Nomura | JPNRichard Koo November 22, 2011
In a typical balance sheet recession, private savings rise sharply amid a lack of loan demand, and most of the surplus savingsflow into government bonds. Investors seeking a principal guarantee and no currency risk have nowhere to go but the localgovernment bond market. Government bond yields can therefore drop to unprecedented levels, a phenomenon witnessed inJapan, the US, and the UK. These low yields make it possible for governments to carry out the fiscal stimulus that isindispensable during a balance sheet recession.In the eurozone, however, investors can buy bonds issued by other eurozone governments without taking on currency risk.Surplus private savings throughout the region have therefore been flowing into German government securities, considered thesafest of the region’s sovereign debt offerings. That leads to lower yields in Germany and higher yields in the countries that aresuffering from balance sheet recessions and are providing the savings.At a meeting of large investors in Madrid, when I asked who had shifted funds to German bonds, the answer was “everybody.”Consequently, the sharp increase in private savings in Spain, Ireland, and Portugal—all of which are in balance sheetrecessions—has been absorbed by the German bond market. The resulting rise in government bond yields in the threecountries has not only prevented them from providing the fiscal stimulus needed during a balance sheet recession, but hasactually forced them to cut their deficits, the worst possible action at such times.
German austerity efforts persist despite fund inflows from surrounding countries
Germany continues to experience fund inflows from investors in neighboring countries seeking a safe haven. If Germansborrowed and spent those funds, they would be helping to sustain the broader eurozone economy and support the economiesof countries like Spain and Portugal in particular. But the German government is intent on reducing its fiscal deficit.Nor has Germany’s private sector shown any signs of wanting to take advantage of the lower interest rates to invest. Bothbusinesses and households continue to accumulate savings or pay down debt.The end result is a shrinkage of the broader eurozone economy, with nothing on the horizon that might change that.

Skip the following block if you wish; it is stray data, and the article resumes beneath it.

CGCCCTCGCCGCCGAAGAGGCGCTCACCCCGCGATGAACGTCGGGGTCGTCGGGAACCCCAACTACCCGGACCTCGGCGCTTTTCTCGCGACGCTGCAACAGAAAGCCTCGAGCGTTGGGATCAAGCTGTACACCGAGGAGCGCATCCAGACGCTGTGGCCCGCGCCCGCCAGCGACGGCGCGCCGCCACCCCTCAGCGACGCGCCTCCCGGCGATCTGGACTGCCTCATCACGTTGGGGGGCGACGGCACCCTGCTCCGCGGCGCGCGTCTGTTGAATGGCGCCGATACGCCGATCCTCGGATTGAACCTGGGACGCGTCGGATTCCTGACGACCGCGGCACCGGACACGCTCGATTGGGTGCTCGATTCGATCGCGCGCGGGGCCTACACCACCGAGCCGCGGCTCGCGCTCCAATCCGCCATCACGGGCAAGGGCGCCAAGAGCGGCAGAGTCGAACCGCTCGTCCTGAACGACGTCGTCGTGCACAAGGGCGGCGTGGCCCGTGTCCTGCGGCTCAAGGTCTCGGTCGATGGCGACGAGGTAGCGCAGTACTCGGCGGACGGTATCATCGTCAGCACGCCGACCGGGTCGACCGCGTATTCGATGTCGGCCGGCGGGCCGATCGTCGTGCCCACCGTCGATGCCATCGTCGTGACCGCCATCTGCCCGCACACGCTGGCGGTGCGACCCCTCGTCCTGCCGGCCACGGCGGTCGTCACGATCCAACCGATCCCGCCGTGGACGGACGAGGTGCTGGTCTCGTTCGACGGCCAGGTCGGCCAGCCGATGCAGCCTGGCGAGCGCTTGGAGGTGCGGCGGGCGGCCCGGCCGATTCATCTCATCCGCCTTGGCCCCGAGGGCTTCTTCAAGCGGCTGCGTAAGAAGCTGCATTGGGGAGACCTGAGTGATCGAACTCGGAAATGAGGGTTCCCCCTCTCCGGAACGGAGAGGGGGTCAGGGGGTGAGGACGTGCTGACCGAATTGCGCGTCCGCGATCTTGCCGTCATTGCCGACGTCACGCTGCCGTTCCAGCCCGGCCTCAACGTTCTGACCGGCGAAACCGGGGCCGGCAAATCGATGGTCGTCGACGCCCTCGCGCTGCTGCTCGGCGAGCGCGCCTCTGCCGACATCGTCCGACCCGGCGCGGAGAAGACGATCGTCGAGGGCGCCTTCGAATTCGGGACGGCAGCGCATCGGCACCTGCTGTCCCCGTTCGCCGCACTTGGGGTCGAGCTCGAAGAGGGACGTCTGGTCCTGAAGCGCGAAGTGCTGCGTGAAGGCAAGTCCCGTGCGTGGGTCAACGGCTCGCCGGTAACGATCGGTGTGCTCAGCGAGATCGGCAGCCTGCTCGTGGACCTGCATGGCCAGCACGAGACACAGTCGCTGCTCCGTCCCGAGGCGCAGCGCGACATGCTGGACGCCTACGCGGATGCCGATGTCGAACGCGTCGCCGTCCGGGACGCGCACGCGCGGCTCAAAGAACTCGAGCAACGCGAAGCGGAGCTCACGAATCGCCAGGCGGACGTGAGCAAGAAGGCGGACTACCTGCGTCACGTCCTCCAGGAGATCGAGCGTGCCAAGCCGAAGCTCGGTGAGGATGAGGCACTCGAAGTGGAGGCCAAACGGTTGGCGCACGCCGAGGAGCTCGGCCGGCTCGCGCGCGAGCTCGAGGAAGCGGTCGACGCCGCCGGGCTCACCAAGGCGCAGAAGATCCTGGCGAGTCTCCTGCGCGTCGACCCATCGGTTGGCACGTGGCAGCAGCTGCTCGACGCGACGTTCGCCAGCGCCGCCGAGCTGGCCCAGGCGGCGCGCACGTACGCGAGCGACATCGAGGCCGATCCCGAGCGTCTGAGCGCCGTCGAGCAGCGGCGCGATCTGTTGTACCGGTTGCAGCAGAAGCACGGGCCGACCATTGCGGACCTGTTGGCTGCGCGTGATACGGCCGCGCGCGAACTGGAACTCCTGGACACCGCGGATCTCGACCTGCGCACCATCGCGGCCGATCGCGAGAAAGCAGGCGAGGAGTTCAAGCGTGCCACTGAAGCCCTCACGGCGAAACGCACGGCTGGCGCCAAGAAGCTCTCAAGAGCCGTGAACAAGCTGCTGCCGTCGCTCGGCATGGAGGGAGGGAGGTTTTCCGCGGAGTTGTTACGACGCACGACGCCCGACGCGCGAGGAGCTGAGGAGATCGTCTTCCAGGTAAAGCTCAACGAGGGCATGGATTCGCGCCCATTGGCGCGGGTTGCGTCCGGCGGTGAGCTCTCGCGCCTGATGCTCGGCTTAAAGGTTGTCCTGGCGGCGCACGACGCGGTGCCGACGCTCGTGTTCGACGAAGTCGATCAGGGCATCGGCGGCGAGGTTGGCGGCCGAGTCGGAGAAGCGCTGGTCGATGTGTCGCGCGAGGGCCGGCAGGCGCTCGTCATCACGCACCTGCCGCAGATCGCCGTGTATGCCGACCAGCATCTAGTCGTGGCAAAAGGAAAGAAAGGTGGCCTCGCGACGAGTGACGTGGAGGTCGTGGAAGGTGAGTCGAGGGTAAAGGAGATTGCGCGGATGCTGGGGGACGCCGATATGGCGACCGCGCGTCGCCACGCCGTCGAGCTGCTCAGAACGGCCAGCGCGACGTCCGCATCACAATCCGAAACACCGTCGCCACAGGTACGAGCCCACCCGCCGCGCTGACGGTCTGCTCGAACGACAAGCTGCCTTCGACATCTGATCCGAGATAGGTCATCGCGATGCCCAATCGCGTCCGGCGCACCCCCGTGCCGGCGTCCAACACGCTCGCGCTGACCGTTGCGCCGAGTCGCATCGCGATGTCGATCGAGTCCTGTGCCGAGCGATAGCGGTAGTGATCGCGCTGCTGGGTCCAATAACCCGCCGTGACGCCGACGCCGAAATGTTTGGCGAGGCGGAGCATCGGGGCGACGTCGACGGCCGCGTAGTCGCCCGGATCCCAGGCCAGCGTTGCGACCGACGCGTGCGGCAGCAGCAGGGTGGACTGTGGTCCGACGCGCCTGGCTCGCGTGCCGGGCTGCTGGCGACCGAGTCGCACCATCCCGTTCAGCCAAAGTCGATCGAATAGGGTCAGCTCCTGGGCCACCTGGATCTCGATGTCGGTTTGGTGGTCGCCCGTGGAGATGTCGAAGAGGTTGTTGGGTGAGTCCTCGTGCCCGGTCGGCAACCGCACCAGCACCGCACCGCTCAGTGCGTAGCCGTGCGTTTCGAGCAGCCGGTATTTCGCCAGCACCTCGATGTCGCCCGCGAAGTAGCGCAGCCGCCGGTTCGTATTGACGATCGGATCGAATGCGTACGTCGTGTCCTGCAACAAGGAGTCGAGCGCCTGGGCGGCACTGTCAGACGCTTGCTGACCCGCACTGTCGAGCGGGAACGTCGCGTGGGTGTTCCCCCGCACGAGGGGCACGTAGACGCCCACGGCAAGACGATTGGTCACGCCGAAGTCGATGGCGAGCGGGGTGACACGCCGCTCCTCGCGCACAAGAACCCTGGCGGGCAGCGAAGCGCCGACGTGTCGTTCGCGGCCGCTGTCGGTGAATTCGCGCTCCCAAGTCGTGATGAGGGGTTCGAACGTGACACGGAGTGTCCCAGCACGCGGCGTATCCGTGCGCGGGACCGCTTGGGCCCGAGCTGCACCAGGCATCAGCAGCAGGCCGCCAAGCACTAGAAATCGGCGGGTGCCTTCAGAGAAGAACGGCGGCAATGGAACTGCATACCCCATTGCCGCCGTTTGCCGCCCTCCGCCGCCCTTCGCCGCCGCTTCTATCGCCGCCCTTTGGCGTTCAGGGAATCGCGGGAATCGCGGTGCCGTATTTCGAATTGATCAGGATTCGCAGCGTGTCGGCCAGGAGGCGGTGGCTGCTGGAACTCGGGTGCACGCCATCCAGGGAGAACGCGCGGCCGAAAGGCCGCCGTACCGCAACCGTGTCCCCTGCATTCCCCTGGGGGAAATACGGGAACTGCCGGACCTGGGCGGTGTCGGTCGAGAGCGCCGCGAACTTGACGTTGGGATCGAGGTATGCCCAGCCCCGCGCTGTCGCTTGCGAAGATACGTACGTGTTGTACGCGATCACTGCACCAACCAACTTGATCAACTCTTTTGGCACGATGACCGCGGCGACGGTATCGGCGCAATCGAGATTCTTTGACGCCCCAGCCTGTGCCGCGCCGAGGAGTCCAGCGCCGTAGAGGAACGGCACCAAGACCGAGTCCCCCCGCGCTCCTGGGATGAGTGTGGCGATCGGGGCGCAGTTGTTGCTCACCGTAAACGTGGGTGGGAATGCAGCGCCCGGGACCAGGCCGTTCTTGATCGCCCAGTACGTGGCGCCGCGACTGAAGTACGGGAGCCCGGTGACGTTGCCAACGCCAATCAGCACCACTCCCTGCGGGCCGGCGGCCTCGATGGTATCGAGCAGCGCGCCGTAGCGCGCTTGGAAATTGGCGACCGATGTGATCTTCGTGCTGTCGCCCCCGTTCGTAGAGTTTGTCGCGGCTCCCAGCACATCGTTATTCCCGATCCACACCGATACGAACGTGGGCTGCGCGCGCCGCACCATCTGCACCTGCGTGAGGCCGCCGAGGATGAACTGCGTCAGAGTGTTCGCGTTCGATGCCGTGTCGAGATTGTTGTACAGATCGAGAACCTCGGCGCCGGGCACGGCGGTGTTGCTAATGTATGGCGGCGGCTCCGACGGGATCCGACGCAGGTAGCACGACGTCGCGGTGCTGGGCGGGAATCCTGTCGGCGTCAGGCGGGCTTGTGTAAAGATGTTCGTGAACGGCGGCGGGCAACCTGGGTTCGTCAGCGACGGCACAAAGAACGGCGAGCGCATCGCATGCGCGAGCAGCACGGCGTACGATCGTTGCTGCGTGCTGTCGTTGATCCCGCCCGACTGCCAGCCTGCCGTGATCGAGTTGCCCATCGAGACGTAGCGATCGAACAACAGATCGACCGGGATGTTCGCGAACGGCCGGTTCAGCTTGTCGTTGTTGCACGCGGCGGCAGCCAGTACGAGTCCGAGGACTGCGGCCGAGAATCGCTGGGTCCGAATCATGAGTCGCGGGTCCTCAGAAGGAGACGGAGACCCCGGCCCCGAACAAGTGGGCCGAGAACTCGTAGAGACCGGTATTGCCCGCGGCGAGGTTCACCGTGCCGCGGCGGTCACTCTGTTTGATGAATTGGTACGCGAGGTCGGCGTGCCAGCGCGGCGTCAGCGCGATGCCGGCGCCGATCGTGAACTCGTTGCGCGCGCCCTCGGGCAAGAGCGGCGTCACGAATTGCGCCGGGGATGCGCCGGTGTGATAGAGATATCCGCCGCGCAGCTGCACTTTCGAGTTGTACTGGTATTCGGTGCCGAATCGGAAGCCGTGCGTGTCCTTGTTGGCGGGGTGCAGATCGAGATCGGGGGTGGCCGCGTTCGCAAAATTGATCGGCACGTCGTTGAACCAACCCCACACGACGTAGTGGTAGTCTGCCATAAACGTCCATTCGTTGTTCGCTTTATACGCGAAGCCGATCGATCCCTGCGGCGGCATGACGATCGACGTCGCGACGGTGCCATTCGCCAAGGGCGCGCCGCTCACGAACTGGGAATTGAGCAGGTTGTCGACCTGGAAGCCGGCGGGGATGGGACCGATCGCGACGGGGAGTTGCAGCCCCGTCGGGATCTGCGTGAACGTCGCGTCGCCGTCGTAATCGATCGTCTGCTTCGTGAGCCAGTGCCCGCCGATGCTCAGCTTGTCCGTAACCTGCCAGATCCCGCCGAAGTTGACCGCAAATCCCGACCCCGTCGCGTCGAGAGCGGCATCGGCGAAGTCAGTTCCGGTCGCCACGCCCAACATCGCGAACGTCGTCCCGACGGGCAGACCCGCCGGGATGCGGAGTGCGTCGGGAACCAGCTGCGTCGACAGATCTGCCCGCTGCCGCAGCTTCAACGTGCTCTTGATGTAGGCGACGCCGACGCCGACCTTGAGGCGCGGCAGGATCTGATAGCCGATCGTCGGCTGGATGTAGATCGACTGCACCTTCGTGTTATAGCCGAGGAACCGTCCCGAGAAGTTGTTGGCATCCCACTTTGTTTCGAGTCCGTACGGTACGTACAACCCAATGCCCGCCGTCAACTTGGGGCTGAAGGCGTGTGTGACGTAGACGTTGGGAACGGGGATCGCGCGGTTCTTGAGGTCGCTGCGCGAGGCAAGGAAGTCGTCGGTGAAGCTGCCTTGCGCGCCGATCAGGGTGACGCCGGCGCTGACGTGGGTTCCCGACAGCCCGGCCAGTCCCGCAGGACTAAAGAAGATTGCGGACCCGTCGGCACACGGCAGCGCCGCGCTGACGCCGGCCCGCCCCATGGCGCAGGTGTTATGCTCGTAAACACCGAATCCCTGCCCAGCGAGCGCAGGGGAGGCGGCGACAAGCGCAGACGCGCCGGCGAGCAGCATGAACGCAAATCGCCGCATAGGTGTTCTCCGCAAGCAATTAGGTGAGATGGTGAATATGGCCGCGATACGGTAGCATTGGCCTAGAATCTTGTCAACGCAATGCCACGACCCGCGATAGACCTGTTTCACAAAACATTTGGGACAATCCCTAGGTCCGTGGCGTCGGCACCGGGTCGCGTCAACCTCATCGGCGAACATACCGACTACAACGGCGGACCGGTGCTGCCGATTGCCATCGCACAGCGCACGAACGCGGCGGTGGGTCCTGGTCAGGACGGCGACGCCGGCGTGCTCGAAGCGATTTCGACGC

Eurozone policymakers fundamentally do not understand crisis
My analysis of the eurozone crisis mentioned above came as a surprise to those hearing it for the first time in Paris and Madrid.Many people in finance and industry told me afterwards that they finally grasped the problem, suggesting just how poorly theconcept of balance sheet recession is understood in the eurozone.In effect, eurozone policymakers are trying to treat a disease they know nothing about. That is why they are unable to developan effective response to the vicious cycle they face.
Next-best policy: prohibit non-residents from buying government debt
My proposal for an endgame—a way to allow the euro to function properly—is to prohibit non-residents from buying governmentdebt. Everywhere I spoke, this idea was initially met with disbelief. But after I spent a half hour discussing the proposal andanswering questions, people had changed their minds.The first objection was that my proposal goes against the spirit of greater efficiency through market integration. I responded thatwhile market expansion is likely to enhance the efficiency of private capital allocation, easier government access to funds in theintegrated market has enabled countries such as Greece to pursue profligate fiscal policies. So while businesses andhouseholds should remain free to borrow or invest money wherever they want, I see a place for restrictions on governmentfundraising activities. The first-best policy would be fiscal integration of the eurozone, but that is basically out of the question for both political and cultural reasons. I argued that my proposal would be acceptable to policymakers as a second-best policy, inpart because it would be less troublesome than the alternatives.Inasmuch as the eurozone is a manufactured currency zone, rules not necessary in an ordinary economy may be required inthe zone to ensure that it functions properly. I think allowing only citizens to buy a government’s debt is the best of the second-best options available because it is easy to understand and offers both fiscal discipline and fiscal flexibility.
No solution likely until EU and ECB better understand balance sheet recessions
I do not know how many minds I was able to change in my two-day visits to France and Spain, but one business leader inMadrid came up to me afterwards and said, “Spain should nationalize Richard Koo and have him find a solution to our problems.”Even if Spain and France understand the nature of the problem, however, I think it will be impossible for the Spanish or Frenchgovernments to leave the destructive path of fiscal consolidation unless the EU and ECB share that understanding andauthorize a new policy direction for the countries in balance sheet recession.The flight of private funds into German bonds would only accelerate if individual governments were to push ahead with fiscalstimulus without official approval from the EU or ECB. That is why a major change of course is unlikely until the broader eurozone understands that austerity programs will not solve the problem.